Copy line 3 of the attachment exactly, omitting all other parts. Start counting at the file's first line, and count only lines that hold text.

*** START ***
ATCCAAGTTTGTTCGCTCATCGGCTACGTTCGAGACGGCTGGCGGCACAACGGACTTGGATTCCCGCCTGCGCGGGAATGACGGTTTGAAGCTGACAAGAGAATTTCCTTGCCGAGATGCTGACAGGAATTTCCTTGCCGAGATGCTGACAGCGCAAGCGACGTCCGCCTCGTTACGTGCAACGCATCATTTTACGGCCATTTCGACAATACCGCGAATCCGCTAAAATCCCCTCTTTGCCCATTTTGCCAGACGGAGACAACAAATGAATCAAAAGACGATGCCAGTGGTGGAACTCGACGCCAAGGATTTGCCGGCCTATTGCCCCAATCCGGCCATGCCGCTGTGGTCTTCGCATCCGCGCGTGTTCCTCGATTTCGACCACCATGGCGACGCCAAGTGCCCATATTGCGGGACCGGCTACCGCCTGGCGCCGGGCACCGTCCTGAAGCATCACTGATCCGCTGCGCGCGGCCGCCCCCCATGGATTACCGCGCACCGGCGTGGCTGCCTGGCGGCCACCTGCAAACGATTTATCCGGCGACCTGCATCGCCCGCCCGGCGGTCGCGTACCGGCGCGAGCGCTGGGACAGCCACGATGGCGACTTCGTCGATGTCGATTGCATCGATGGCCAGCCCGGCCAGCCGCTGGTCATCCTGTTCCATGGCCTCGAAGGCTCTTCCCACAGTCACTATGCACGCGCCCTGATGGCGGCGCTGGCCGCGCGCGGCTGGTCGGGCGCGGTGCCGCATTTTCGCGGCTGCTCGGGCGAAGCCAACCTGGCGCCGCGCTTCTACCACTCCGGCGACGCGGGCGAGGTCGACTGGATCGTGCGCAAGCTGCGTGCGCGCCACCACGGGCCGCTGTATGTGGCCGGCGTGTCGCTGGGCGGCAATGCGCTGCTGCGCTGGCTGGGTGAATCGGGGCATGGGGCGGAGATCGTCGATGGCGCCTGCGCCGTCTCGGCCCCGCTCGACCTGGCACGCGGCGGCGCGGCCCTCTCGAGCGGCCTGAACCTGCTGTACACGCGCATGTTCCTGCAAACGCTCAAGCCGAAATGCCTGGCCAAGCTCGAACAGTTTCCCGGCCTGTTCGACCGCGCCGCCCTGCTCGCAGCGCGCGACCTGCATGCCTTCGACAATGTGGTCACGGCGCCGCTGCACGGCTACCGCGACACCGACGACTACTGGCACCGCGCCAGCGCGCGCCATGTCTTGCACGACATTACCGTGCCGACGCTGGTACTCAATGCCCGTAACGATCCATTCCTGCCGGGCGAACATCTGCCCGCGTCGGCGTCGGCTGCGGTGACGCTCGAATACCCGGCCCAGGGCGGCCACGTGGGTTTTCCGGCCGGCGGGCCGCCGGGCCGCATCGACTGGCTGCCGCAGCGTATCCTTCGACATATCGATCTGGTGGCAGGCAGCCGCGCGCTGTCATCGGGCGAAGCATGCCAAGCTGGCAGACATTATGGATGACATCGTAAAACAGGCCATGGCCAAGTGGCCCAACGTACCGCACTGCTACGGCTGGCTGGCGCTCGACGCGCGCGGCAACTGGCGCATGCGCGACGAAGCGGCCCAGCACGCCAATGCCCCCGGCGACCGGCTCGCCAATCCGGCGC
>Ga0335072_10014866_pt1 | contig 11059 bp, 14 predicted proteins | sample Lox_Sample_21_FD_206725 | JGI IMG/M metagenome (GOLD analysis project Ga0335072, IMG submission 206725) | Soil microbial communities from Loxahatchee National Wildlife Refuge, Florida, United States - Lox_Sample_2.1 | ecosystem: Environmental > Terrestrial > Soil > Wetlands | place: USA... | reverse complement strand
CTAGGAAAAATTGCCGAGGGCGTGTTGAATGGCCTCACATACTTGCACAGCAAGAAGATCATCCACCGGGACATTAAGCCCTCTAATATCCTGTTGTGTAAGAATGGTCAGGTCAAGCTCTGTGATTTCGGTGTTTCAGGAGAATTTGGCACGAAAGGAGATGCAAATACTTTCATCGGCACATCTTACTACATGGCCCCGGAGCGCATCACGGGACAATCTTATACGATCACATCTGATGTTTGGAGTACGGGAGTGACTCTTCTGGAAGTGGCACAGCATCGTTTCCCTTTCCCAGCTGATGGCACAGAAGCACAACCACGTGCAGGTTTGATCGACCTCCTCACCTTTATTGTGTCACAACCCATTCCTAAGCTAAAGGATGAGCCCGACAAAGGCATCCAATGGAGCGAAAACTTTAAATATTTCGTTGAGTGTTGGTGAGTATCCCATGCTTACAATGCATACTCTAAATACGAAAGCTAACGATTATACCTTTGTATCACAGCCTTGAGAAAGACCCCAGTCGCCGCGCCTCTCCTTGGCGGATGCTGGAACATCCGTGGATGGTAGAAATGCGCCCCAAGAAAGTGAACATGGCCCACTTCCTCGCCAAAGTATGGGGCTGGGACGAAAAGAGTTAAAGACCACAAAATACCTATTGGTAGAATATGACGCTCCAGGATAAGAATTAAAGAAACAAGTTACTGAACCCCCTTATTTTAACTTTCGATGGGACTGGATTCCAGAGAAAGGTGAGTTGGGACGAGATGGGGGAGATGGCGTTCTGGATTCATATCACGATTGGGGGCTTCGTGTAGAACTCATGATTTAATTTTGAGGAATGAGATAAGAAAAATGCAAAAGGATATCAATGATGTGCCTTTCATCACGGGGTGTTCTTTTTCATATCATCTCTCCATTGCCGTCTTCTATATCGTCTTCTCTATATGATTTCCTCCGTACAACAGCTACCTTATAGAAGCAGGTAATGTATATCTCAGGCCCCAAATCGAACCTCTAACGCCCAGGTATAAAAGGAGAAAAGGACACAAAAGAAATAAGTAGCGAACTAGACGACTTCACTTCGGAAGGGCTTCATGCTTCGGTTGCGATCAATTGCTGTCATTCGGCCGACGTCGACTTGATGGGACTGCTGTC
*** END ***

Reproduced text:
CTAGGAAAAATTGCCGAGGGCGTGTTGAATGGCCTCACATACTTGCACAGCAAGAAGATCATCCACCGGGACATTAAGCCCTCTAATATCCTGTTGTGTAAGAATGGTCAGGTCAAGCTCTGTGATTTCGGTGTTTCAGGAGAATTTGGCACGAAAGGAGATGCAAATACTTTCATCGGCACATCTTACTACATGGCCCCGGAGCGCATCACGGGACAATCTTATACGATCACATCTGATGTTTGGAGTACGGGAGTGACTCTTCTGGAAGTGGCACAGCATCGTTTCCCTTTCCCAGCTGATGGCACAGAAGCACAACCACGTGCAGGTTTGATCGACCTCCTCACCTTTATTGTGTCACAACCCATTCCTAAGCTAAAGGATGAGCCCGACAAAGGCATCCAATGGAGCGAAAACTTTAAATATTTCGTTGAGTGTTGGTGAGTATCCCATGCTTACAATGCATACTCTAAATACGAAAGCTAACGATTATACCTTTGTATCACAGCCTTGAGAAAGACCCCAGTCGCCGCGCCTCTCCTTGGCGGATGCTGGAACATCCGTGGATGGTAGAAATGCGCCCCAAGAAAGTGAACATGGCCCACTTCCTCGCCAAAGTATGGGGCTGGGACGAAAAGAGTTAAAGACCACAAAATACCTATTGGTAGAATATGACGCTCCAGGATAAGAATTAAAGAAACAAGTTACTGAACCCCCTTATTTTAACTTTCGATGGGACTGGATTCCAGAGAAAGGTGAGTTGGGACGAGATGGGGGAGATGGCGTTCTGGATTCATATCACGATTGGGGGCTTCGTGTAGAACTCATGATTTAATTTTGAGGAATGAGATAAGAAAAATGCAAAAGGATATCAATGATGTGCCTTTCATCACGGGGTGTTCTTTTTCATATCATCTCTCCATTGCCGTCTTCTATATCGTCTTCTCTATATGATTTCCTCCGTACAACAGCTACCTTATAGAAGCAGGTAATGTATATCTCAGGCCCCAAATCGAACCTCTAACGCCCAGGTATAAAAGGAGAAAAGGACACAAAAGAAATAAGTAGCGAACTAGACGACTTCACTTCGGAAGGGCTTCATGCTTCGGTTGCGATCAATTGCTGTCATTCGGCCGACGTCGACTTGATGGGACTGCTGTC